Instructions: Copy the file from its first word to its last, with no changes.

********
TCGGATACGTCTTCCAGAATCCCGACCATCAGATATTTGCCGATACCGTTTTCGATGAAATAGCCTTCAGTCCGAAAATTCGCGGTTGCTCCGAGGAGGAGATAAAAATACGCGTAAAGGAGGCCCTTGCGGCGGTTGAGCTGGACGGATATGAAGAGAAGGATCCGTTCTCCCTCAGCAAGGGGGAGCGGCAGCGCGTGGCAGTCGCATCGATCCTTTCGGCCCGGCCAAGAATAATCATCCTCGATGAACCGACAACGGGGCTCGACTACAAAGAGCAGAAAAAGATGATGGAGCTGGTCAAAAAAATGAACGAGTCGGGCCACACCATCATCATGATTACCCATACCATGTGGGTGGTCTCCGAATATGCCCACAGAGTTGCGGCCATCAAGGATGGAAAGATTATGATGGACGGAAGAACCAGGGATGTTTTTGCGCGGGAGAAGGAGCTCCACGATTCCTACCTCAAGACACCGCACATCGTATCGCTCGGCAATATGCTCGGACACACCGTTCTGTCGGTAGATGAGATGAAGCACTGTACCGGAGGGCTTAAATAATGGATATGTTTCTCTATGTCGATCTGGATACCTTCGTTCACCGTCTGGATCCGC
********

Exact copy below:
TCGGATACGTCTTCCAGAATCCCGACCATCAGATATTTGCCGATACCGTTTTCGATGAAATAGCCTTCAGTCCGAAAATTCGCGGTTGCTCCGAGGAGGAGATAAAAATACGCGTAAAGGAGGCCCTTGCGGCGGTTGAGCTGGACGGATATGAAGAGAAGGATCCGTTCTCCCTCAGCAAGGGGGAGCGGCAGCGCGTGGCAGTCGCATCGATCCTTTCGGCCCGGCCAAGAATAATCATCCTCGATGAACCGACAACGGGGCTCGACTACAAAGAGCAGAAAAAGATGATGGAGCTGGTCAAAAAAATGAACGAGTCGGGCCACACCATCATCATGATTACCCATACCATGTGGGTGGTCTCCGAATATGCCCACAGAGTTGCGGCCATCAAGGATGGAAAGATTATGATGGACGGAAGAACCAGGGATGTTTTTGCGCGGGAGAAGGAGCTCCACGATTCCTACCTCAAGACACCGCACATCGTATCGCTCGGCAATATGCTCGGACACACCGTTCTGTCGGTAGATGAGATGAAGCACTGTACCGGAGGGCTTAAATAATGGATATGTTTCTCTATGTCGATCTGGATACCTTCGTTCACCGTCTGGATCCGC